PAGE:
Bala Mandir is a value orientation and personality development program for children conducted for boys and girls in the age group of 8-13 years (students of classes III to VIII).
The course is designed to instill in children the eternal values of our cultural and spiritual heritage, and to bring out their latent talent through activities like music, yogasana, drawing, painting, Vedic and Bhagavad Gita chanting, recitation of hymns and verses, storytelling. The Bala Mandir was designed to give practical expression to some of the eternal values and manly virtues presented by the great spiritual tradition of India as exemplified and taught by Swami Vivekananda. The directive principles of the Bala Mandir are:
- Development of a harmonious character based on all-rounded growth—physical, mental, moral, and spiritual.
- Recognition of the dignity of the individual and the spiritual unity and equality of all human beings.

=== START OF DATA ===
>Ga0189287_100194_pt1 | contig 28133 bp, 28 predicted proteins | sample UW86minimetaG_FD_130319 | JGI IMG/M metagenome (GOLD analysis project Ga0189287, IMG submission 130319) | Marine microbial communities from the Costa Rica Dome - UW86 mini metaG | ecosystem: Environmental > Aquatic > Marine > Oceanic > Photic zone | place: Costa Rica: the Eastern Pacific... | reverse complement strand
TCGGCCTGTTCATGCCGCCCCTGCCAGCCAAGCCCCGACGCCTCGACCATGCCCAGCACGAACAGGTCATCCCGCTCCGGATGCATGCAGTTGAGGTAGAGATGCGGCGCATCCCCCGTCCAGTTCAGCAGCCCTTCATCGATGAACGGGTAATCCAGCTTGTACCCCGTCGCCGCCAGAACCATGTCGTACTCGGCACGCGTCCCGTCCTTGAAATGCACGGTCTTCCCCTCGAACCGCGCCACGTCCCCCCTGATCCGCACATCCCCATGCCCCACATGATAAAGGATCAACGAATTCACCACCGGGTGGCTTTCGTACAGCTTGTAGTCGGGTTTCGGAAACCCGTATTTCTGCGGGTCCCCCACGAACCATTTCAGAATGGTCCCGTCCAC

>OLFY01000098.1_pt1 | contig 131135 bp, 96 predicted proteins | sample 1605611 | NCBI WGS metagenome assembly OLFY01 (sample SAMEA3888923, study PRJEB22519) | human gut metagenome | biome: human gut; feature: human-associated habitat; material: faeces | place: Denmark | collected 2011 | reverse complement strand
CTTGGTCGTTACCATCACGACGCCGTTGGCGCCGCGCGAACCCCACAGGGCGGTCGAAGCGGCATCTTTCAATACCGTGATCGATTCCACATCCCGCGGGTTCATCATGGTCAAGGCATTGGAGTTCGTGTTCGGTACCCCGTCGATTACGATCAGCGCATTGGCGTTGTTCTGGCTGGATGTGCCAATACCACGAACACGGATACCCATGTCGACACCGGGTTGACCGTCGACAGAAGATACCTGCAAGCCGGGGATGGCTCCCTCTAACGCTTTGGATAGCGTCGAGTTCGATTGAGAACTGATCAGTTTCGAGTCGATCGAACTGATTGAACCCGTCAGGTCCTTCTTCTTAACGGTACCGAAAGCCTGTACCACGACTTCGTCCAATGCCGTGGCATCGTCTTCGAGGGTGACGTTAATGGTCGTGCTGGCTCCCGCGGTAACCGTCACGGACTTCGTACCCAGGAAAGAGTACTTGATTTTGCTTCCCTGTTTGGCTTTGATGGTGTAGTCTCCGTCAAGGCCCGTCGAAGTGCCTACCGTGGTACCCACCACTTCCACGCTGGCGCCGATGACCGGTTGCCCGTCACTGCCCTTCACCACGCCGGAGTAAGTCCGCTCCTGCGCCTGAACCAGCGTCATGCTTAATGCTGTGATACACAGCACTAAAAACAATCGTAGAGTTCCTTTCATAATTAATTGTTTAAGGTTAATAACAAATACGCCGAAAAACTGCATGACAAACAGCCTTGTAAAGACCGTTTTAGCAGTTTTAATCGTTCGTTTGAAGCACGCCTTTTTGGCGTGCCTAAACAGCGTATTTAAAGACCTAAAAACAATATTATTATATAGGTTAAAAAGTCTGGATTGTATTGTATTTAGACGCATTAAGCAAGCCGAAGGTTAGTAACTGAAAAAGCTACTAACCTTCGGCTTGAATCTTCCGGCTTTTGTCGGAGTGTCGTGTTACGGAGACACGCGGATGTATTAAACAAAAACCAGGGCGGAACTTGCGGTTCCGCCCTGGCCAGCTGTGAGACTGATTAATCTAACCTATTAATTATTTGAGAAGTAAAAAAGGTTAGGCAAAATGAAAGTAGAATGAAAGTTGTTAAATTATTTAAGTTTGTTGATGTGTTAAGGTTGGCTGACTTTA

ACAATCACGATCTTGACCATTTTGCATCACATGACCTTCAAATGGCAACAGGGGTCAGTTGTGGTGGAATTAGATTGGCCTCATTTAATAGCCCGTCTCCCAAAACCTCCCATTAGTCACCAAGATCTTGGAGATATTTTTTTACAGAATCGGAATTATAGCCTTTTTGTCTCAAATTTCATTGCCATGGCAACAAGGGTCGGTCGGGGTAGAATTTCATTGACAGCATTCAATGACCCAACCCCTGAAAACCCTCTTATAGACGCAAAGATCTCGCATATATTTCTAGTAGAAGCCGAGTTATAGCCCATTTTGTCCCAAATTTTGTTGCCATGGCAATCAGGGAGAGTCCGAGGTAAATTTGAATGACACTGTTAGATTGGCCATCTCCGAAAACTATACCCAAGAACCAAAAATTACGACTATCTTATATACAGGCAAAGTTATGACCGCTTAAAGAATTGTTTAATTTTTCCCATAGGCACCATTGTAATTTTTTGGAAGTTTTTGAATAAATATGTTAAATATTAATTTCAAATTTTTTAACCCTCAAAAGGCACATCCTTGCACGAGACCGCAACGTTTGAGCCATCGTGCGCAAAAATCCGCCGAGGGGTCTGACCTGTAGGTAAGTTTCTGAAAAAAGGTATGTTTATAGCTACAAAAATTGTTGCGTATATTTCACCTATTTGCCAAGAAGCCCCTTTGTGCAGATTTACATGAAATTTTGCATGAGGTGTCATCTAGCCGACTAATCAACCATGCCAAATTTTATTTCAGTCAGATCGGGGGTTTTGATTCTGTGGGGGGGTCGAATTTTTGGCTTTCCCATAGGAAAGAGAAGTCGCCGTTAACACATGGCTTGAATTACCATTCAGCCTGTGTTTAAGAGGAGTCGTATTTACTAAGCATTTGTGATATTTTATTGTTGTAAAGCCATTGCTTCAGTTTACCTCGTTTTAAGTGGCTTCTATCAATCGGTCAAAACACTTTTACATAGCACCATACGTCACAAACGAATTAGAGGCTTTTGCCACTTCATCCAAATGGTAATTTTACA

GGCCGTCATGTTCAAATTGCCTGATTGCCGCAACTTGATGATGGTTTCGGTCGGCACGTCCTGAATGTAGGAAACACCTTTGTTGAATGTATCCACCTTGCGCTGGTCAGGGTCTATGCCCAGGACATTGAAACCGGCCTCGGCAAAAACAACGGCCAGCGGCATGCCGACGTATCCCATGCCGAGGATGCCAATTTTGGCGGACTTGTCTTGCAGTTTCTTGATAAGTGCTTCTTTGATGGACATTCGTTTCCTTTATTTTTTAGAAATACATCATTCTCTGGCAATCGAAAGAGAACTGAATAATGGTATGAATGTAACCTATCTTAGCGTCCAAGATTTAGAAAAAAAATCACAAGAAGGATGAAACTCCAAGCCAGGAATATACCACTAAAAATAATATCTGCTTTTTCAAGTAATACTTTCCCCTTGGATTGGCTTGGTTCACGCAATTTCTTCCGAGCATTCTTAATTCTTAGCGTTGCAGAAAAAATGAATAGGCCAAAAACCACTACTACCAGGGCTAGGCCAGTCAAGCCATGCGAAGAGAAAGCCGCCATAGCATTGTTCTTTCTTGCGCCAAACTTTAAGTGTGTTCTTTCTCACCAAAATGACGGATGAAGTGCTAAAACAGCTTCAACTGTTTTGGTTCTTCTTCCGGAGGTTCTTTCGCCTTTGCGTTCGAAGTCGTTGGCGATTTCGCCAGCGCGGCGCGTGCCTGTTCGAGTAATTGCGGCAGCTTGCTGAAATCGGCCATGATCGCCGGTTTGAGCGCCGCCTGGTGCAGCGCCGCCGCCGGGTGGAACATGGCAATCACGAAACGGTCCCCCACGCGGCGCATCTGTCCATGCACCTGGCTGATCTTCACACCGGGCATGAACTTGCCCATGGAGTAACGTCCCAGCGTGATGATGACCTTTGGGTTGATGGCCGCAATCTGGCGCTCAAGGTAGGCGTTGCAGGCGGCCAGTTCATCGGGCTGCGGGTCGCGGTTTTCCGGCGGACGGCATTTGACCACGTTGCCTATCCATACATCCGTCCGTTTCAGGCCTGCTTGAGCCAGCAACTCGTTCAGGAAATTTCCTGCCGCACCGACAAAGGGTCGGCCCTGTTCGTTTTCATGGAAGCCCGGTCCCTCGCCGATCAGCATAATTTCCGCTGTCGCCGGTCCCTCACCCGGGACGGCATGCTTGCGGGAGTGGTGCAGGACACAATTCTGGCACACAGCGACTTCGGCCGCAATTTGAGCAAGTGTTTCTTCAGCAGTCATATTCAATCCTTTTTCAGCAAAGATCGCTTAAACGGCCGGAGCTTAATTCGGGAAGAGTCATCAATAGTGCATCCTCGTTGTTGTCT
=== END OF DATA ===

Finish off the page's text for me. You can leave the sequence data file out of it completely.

- Realization of the fact that one’s true welfare and progress is inseparably linked to that of others, and that sharing and loving service must become an integral part of one’s life.
- Stress on the truth that we are the makers of our own destiny, and
- Individual and social well-being can be achieved only through steady and sustained effort.
Two sessions are held every year.
1. From July to February : On Sundays
2. In May : On all weekdays
8.45 a.m to 12.30 p.m
The children are admitted into two groups Shuka and Vyasa according to their ages. Shuka group has students studying in standards 4th and 5th and Vyasa students studying in standards 6th , 7th and 8th. The classes are held on Sundays from 8.45 am to 12.30 pm. Vedic chanting, Vishnu Sahasranama chanting, bhajans, yogasanas, drawing of divine pictures, narration of stories from the lives of Sri Ramakrishna, Sri Sarada Devi, Swami Vivekananda and great saints, spoken Sanskrit are some of the popular items taught by a number of volunteer teachers. 350 Students take part in these programs. Summer camps, held every year from 1st to 30th May, draw a huge number of students. At the end of the camp, a cultural program is put up by the children before a vast audience of parents and well-wishers.